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The world – and Wolverton! – has changed significantly in the last 15 years, and whilst some aspects of the Future Wolverton Vision remain relevant, much has been achieved.

The Vision remains a live document which we hope still captures issues that are important to the local community. That is not to say that it doesn’t need to be revisited on occasions, and the Board of Future Wolverton are alert to the need regularly check that is has a continuing relevance.

Future Wolverton Vision

The development of the original Future Wolverton Vision took place in 2002/3. For more than six months more than 500 people in Wolverton and the surrounding area discussed how their town should develop in the next twenty years.  Working Groups met 31 times, involving 70 people, and there were a number of questionnaires to record people’s views.

 What emerged were common and overlapping areas of agreement, of fundamental principles on which Wolverton’s future should be built.

Over a period of 10 years various organisations have taken forward different aspects of the Vision. Future Wolverton took over from Wolverton Steering Group in 2013, and continues to be the principle organisation charged with realising this important document.

Refreshing the Vision – 2010/11

At the end of 2010 a group of local people decided it was time to review the progress made in achieving the Future Wolverton Vision and original Action Plan.

The “Refreshing the Vision” process was launched in January 2011, with the aim of celebrating the progress made and re-focussing on the key tasks for the next 5 years.

The process was very different from the original visioning exercise, mainly because it was led entirely by volunteers with a small amount of funding supplied by the Town Council to support leaflet design and delivery and meetings. Because of this, the decision was made to carry out the consultation in an intensive 4 week period, giving a snap-shot of how people felt at one moment in time.

The January 2010 Town Council newsletter included a central spread which explained what it was all about and how to get involved. People were encouraged to complete a short questionnaire detailing the good and bad things about living in Wolverton and what they would change it they had the chance.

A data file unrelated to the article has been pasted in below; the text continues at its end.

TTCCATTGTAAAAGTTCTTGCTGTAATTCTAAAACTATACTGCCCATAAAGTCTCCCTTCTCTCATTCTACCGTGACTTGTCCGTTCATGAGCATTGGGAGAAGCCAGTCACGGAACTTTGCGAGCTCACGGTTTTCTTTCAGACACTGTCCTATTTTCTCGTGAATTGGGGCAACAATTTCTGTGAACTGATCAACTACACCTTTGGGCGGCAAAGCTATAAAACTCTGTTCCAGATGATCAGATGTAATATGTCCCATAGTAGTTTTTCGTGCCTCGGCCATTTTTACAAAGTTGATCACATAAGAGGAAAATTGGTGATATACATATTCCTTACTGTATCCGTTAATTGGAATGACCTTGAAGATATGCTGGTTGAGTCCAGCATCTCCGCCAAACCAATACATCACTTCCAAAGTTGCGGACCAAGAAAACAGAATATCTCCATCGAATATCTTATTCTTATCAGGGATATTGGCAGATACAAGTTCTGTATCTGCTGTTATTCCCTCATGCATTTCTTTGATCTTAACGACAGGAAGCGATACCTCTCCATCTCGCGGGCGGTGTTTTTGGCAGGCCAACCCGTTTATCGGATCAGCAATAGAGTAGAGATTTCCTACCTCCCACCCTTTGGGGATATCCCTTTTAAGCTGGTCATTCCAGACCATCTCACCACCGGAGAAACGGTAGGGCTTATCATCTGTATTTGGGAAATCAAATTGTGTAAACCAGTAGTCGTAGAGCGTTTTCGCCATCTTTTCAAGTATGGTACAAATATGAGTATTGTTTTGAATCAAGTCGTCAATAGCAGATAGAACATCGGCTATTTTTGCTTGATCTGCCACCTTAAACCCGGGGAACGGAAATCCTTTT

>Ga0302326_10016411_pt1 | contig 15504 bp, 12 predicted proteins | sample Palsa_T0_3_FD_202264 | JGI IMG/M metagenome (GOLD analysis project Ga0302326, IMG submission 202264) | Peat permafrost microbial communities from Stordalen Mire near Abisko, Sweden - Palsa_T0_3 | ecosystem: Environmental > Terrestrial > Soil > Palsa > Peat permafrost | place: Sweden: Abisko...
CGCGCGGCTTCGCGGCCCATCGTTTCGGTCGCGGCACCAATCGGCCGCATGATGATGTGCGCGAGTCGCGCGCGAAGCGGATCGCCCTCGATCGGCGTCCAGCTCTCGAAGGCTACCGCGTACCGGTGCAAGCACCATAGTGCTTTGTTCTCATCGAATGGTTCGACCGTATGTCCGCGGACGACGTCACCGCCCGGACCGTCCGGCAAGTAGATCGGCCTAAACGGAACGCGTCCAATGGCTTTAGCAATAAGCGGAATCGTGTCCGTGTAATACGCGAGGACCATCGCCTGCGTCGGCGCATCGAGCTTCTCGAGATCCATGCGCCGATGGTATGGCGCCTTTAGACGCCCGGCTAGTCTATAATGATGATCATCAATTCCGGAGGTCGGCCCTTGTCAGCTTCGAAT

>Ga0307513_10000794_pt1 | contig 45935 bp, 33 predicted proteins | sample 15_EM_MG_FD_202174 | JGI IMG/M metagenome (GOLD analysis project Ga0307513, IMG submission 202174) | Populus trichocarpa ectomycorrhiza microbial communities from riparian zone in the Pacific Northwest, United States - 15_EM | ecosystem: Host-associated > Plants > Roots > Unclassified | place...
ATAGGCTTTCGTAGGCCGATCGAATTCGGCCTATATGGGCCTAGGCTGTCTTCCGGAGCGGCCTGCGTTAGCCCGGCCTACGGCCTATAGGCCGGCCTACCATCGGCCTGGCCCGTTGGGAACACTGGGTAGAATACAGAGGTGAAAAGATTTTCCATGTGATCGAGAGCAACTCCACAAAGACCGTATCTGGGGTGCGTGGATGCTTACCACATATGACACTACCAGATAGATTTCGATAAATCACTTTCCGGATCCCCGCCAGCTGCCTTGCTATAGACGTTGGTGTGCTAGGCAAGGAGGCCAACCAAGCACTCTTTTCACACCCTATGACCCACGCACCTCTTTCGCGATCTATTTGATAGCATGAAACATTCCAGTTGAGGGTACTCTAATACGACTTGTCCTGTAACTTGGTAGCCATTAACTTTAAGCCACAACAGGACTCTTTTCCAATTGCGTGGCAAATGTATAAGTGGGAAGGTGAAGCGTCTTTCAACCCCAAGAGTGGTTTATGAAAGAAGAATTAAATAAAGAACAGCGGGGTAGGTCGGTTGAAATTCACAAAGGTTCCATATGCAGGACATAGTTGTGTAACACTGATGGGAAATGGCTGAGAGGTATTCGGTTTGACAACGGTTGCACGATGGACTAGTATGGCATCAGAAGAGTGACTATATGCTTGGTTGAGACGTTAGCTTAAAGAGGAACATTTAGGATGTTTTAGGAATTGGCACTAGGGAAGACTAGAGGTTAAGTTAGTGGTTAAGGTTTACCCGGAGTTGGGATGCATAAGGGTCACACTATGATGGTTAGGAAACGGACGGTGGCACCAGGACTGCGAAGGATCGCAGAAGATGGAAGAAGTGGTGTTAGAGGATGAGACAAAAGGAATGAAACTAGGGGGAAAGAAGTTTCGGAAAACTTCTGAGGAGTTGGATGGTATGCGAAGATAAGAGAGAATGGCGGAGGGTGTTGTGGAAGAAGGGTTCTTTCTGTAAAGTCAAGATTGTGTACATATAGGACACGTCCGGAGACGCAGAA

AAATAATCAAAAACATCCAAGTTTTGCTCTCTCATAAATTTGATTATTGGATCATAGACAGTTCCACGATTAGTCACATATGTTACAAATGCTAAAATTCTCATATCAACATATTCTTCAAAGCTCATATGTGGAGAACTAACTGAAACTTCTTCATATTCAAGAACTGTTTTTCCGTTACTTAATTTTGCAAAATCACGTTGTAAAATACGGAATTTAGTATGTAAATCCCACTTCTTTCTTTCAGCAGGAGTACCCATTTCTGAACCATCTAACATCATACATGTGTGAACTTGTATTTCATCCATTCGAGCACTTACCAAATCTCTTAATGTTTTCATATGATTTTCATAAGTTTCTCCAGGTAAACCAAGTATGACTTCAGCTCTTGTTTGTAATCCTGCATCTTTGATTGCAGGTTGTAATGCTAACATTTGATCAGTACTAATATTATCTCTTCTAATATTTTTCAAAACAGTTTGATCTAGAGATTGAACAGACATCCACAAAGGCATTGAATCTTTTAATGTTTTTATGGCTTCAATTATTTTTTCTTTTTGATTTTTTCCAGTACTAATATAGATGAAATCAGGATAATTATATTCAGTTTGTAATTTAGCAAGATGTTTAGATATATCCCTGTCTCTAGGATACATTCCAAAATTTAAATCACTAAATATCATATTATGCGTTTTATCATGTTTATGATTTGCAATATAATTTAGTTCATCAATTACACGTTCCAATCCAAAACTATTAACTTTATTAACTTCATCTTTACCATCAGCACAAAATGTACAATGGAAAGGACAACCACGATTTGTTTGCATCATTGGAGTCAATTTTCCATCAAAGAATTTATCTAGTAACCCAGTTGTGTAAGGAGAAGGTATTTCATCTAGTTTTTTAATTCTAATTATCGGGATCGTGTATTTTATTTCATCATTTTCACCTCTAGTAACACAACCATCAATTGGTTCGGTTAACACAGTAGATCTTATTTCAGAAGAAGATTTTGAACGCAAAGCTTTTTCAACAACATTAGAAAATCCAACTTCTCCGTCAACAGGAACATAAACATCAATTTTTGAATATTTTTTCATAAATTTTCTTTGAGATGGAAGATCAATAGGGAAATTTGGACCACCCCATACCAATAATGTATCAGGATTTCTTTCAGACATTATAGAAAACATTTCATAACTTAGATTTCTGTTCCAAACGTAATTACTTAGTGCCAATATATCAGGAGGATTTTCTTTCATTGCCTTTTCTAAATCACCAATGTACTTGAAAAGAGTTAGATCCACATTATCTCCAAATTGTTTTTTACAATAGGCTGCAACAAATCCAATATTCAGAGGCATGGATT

These questionnaires were also available for completion across the Wolverton Parish, and information about the process was displayed at Wolverton Town Hall and Post Office, Greenleys Community Centre, The Galleon Pub in Old Wolverton and the Wolverton Park development.

The process was launched with an opening meeting at Wyvern School, and a series of themed workshops followed, giving people the opportunity to reflect on what had been achieved against the original vision and was left to be done.

The workshops followed similar themes to those used during the original vision process, with notable additions of Sport, Energy and Culture. This reflected the fact that different issues had gained in importance since the original visioning exercise.

The themes were:
Environment, Energy and Transport
Family, Community and Sport
Economy, Housing and Learning
Arts, Heritage and Culture

In addition to the workshops which were open to any resident to attend, a number of community groups and some local businesses took part in Focus Groups which considered the same key issues – the Good, Bad and Changes to be made – as the questionnaire. Some valuable information was obtained by reaching out to those people who were not normally consulted.

The process ended with a series of “Expert Panels” where local residents, organisations and groups spoke to a Panel of independent people drawn from across Milton Keynes about progress towards the original Vision, giving observations on what needed to be prioritised next.

The Panels followed the same themes as the workshops and received a summary of the outcomes of the workshops as well as hearing evidence from the individuals who attended the Panel sessions.

The Panel meetings were recorded so that the Independent Evaluators whose job it was to “write-up” the process could list to some snap-shots of the total 35 hours recorded!

They also read many of the questionnaires received, and considered the results of the workshops and focus groups, before producing the “Refreshing the Vision” report which can be read here.